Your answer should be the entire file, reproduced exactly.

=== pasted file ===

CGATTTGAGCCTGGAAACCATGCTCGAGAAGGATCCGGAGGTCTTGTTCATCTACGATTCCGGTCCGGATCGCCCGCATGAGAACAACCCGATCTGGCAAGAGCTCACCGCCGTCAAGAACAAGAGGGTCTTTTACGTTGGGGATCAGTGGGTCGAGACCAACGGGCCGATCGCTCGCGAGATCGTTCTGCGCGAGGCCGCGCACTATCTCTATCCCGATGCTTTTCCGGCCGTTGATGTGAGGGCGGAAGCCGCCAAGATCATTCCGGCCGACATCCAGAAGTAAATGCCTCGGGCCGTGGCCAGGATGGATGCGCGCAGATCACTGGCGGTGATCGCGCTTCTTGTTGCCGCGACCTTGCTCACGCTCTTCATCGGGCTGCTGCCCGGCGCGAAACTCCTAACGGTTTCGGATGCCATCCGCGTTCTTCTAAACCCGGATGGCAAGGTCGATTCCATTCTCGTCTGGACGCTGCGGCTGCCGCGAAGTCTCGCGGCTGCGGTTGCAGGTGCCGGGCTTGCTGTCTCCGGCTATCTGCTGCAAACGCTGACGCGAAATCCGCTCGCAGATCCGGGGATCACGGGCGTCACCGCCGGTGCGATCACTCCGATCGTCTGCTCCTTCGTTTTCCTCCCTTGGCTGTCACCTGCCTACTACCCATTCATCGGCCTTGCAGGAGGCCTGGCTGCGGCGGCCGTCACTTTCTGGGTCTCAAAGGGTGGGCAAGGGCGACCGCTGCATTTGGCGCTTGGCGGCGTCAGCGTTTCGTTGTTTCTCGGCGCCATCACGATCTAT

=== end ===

CGATTTGAGCCTGGAAACCATGCTCGAGAAGGATCCGGAGGTCTTGTTCATCTACGATTCCGGTCCGGATCGCCCGCATGAGAACAACCCGATCTGGCAAGAGCTCACCGCCGTCAAGAACAAGAGGGTCTTTTACGTTGGGGATCAGTGGGTCGAGACCAACGGGCCGATCGCTCGCGAGATCGTTCTGCGCGAGGCCGCGCACTATCTCTATCCCGATGCTTTTCCGGCCGTTGATGTGAGGGCGGAAGCCGCCAAGATCATTCCGGCCGACATCCAGAAGTAAATGCCTCGGGCCGTGGCCAGGATGGATGCGCGCAGATCACTGGCGGTGATCGCGCTTCTTGTTGCCGCGACCTTGCTCACGCTCTTCATCGGGCTGCTGCCCGGCGCGAAACTCCTAACGGTTTCGGATGCCATCCGCGTTCTTCTAAACCCGGATGGCAAGGTCGATTCCATTCTCGTCTGGACGCTGCGGCTGCCGCGAAGTCTCGCGGCTGCGGTTGCAGGTGCCGGGCTTGCTGTCTCCGGCTATCTGCTGCAAACGCTGACGCGAAATCCGCTCGCAGATCCGGGGATCACGGGCGTCACCGCCGGTGCGATCACTCCGATCGTCTGCTCCTTCGTTTTCCTCCCTTGGCTGTCACCTGCCTACTACCCATTCATCGGCCTTGCAGGAGGCCTGGCTGCGGCGGCCGTCACTTTCTGGGTCTCAAAGGGTGGGCAAGGGCGACCGCTGCATTTGGCGCTTGGCGGCGTCAGCGTTTCGTTGTTTCTCGGCGCCATCACGATCTAT